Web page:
2 sept – 8 october 2017
Opening on september 2nd, 12 -16
The exhibition is open Fri-Sun 12-16 till October the 8th
In Lars-Gunnar Bodin’s compositions we find one color used continuously to describe everything from a certain kind of weather and blobs to humans, emotions and more or less abstract spaces. Namely the color blue, a color that has a long social and cultural history, having been used to represent both the classical elements and the celestial as well as class and political background. Our world is blue at its edges and in its depths. The blue is then the light that got lost. Light at the blue end of the spectrum does not travel the whole distance from the sun to us. It gets dispersed among the molecules of air, it gets scattered in the water. Perhaps the encounter with Bodin’s compositions demand us to get lost. To pass by the familiar and welcome the unknown, the unexplained and elusive.
Bodin’s compositions ask from us to leave behind the division between sound and its history, the random and planned, the serious and absurd, between sound and noise. In his work he explores language, the different dimensions of reality and technological developments. Now we present the exhibition Almost diffuse but shimmering including a selection of Bodin’s sound-, visual- and text-sound-compositions.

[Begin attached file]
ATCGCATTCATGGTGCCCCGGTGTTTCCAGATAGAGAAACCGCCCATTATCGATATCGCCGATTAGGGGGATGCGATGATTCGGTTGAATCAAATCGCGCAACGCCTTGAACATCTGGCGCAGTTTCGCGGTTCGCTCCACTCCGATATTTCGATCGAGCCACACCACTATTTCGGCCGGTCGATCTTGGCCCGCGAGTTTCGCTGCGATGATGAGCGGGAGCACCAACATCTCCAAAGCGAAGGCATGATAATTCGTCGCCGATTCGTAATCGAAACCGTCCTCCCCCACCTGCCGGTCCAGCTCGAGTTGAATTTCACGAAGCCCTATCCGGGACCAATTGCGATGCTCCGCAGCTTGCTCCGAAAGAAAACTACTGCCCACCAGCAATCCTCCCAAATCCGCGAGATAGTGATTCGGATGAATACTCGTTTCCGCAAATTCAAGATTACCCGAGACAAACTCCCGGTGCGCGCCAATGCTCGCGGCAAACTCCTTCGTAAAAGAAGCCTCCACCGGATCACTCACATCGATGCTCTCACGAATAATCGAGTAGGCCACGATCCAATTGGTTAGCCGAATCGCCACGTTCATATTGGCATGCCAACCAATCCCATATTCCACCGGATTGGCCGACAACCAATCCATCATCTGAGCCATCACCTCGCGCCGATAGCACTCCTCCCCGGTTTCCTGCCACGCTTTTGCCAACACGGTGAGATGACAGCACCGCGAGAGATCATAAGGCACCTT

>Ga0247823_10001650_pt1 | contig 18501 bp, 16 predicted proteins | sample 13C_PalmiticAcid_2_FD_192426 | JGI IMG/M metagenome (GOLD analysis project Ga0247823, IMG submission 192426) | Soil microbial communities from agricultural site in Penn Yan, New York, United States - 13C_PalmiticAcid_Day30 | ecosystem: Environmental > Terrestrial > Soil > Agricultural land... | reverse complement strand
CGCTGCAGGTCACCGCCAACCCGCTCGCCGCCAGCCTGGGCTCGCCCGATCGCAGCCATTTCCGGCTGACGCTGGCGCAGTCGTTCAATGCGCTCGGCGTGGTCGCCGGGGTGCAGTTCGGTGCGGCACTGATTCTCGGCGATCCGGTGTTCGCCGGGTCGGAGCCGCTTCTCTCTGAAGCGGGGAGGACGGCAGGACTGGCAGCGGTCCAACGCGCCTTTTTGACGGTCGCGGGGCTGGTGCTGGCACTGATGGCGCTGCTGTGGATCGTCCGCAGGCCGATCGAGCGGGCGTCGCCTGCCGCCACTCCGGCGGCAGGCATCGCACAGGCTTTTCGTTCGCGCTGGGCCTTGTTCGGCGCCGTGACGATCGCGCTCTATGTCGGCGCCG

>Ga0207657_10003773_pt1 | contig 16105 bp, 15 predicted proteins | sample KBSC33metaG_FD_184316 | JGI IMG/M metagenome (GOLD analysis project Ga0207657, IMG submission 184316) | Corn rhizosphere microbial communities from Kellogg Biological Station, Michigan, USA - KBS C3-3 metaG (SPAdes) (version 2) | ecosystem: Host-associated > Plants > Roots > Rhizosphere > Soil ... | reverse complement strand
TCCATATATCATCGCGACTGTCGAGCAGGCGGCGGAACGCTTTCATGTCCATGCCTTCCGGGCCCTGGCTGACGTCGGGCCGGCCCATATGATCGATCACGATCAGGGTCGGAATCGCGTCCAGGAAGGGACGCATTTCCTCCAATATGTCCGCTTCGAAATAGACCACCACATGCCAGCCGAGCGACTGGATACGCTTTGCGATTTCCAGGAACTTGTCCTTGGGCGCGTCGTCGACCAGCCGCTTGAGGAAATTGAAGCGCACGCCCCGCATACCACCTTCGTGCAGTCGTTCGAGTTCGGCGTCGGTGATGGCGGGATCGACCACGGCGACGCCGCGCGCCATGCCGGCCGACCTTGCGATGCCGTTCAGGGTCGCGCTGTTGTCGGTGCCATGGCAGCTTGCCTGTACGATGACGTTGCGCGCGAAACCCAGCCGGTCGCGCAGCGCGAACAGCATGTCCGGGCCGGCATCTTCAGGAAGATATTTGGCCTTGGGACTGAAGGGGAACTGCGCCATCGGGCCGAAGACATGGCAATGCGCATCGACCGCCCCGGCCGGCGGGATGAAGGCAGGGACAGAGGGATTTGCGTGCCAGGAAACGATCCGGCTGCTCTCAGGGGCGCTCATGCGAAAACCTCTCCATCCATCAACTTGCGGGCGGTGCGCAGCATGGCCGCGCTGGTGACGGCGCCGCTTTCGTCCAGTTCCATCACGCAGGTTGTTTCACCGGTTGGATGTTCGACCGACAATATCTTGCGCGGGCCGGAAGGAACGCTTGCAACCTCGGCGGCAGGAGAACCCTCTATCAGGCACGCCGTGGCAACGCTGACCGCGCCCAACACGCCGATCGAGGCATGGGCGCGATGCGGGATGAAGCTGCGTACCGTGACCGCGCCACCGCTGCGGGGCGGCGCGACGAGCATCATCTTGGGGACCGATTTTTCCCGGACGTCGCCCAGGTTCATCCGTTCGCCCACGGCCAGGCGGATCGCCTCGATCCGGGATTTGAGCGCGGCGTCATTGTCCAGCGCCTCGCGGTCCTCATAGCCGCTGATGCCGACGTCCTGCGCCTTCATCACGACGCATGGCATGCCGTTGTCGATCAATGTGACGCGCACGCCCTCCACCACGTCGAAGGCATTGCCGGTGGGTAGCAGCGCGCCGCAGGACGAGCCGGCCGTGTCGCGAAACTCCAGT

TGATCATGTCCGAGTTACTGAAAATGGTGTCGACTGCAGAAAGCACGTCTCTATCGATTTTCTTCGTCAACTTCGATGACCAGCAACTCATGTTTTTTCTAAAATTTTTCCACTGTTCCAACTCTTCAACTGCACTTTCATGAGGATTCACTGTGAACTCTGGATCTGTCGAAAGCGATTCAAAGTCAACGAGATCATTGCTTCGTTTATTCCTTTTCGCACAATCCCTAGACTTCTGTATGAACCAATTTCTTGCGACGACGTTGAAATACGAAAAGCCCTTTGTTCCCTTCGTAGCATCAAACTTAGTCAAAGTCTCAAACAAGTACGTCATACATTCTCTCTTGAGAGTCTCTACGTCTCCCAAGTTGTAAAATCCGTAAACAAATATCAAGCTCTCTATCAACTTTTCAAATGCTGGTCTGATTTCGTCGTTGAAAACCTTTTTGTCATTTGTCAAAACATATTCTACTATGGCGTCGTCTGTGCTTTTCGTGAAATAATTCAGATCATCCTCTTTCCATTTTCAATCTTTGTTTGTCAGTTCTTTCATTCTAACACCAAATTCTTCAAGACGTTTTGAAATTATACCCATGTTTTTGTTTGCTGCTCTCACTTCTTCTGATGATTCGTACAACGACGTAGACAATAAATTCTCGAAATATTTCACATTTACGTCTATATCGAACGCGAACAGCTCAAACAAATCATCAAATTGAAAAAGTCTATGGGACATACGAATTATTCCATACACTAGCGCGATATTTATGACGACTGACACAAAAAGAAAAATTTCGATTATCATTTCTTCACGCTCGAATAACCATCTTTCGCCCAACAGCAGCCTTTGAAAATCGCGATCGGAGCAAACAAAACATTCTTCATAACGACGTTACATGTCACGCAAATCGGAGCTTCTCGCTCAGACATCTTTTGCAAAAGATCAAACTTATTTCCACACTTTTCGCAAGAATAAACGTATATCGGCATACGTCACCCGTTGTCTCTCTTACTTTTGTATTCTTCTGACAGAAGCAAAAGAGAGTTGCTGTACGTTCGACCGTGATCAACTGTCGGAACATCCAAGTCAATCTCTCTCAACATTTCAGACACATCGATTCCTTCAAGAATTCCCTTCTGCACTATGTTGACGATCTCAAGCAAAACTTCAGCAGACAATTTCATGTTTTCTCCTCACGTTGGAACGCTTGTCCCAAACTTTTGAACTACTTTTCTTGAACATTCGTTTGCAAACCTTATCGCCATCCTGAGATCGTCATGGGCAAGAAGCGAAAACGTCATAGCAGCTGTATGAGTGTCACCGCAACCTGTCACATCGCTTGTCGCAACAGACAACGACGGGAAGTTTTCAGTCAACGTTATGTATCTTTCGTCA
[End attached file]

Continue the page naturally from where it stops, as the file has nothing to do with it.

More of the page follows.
The canonized multimedia work Clouds (1976) is presented in a new form in our smaller hall. In our greater hall we present Enbart för Kerstin (1992) and Dizkus (1996) together a number visual compositions and the following four unreleased compositions Seance 4 (1965), From any point-44.1 (1968), Liptons Äventyr (2003) and Blottlagda händelser och skeenden ur ett dolt förflutet (2009).
During the opening on september the 2nd at 15.00 Lars-Gunnar Bodin will perform one of his text-sound compositions and the saxophonist Jörgen Pettersson will perform two compositions written by Bodin, one written for bass saxophone and one written for alto saxophone.
Exhibition team: Sebastian Dahlqvist (curator), Signe Johannessen, Erik Rören, Peter Olsén och Emanuel Hallklint.